“Learn to accept some chaos. Focus on one or two major goals per day. Prioritize. Be gentle with yourself. Oh, and coffee. Lots of coffee.” – Kelly Gurnett, freelance writer for Brazen Careerist
Once you get into the habit of freelancing, you can become even better at this “job” if you change the way you think.
Remember how I mentioned that you can create time in your day for your freelance work? Once you get that habit down, take the idea a bit further. Start living your freelance work.
Let me explain.
A majority of freelancers are doing this kind of work because they enjoy it; often, it’s a hobby that turned into a side business. For this reason, we tend to think about our freelancing more often than our traditional 9-5 job. This is good; this can help you become a better freelancer.
When I’m starting to write an article, I often start writing it in my head. I usually do this while I’m on the way to work, getting ready in the morning, working out, or doing other thoughtless, mundane tasks. Once I get the idea to paper, I’ve already written the opening paragraph. Things flow much more smoothly after that.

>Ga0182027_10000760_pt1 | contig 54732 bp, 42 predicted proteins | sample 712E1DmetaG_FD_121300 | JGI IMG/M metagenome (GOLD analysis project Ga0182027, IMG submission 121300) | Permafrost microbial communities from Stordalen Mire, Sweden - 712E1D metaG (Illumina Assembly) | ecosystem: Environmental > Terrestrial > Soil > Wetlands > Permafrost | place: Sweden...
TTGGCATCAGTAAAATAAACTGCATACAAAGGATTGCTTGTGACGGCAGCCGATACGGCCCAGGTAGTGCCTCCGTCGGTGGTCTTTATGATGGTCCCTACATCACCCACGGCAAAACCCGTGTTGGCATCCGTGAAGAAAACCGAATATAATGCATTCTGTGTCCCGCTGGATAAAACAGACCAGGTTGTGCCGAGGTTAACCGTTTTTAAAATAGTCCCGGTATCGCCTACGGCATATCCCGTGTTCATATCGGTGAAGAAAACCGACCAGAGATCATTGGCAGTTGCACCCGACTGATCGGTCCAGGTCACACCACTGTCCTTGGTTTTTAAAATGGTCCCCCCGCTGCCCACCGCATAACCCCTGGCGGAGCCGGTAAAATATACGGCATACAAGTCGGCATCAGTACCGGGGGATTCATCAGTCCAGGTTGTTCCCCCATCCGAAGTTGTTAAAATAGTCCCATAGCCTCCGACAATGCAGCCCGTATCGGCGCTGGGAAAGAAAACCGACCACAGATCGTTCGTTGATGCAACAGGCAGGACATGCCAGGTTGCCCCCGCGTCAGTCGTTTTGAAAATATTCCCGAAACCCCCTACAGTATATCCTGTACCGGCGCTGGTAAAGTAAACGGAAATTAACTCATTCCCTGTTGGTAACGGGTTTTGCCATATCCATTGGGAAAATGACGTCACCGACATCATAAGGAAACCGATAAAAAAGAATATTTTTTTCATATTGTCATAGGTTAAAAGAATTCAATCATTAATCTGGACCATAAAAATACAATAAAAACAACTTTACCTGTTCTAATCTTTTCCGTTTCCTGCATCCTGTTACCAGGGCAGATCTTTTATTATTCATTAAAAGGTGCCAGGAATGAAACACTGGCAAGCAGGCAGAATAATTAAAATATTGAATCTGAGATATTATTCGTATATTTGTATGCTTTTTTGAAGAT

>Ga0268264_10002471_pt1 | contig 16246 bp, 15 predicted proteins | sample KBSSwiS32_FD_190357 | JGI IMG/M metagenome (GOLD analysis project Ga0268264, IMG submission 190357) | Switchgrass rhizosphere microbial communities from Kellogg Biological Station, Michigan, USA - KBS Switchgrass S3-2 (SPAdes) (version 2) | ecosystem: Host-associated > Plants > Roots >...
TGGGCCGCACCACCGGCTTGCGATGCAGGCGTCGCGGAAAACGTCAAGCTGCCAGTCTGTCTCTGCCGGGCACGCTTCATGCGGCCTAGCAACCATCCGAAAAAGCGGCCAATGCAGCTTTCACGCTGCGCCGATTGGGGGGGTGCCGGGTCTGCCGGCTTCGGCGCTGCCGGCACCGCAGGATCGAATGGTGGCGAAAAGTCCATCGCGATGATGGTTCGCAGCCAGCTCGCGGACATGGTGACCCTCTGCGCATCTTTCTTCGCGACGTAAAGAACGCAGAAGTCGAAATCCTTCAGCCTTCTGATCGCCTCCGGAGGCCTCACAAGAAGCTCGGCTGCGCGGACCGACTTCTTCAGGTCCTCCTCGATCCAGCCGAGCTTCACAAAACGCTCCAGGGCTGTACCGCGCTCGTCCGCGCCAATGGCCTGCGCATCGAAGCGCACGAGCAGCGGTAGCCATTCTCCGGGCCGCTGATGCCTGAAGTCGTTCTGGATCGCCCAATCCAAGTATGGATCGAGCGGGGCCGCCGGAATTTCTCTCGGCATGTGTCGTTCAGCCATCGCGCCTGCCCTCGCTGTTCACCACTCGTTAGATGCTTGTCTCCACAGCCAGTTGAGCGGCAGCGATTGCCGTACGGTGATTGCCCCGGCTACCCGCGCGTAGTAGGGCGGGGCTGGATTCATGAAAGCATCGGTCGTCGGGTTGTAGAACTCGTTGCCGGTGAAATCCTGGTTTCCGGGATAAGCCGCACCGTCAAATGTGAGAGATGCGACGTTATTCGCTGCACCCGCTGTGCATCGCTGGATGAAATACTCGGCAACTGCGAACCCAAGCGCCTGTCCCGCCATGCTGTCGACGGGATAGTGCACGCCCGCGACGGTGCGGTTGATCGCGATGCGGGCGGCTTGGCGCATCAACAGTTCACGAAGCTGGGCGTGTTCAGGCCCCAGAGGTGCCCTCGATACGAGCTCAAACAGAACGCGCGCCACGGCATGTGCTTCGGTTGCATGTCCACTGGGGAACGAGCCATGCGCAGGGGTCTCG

But, this idea isn’t just for writers.
By letting your mind wander and thinking about your freelance work throughout the day, you can become inspired by your daily activities. Keep a notebook handy or use an app like Evernote to record ideas that come to you throughout the day as it relates to your freelance work. Here are some examples:
- Do you do design work on the side? Take pictures or record thoughts for new designs.
- Do you develop apps? Use conversations with your friends for tips on refining or creating your next project.
- Do you coach basketball at night? Use team experiences at work to create team exercises on the court.
Once you get into the habit of regularly thinking about—or “living”—your freelance work, you’ll find you can really be inspired throughout your day. It can jump start your tasks when you get to them that evening (or the next morning, if you’re an early riser).
Do you work on the side? How do you make time? Share your best tactics in a comment.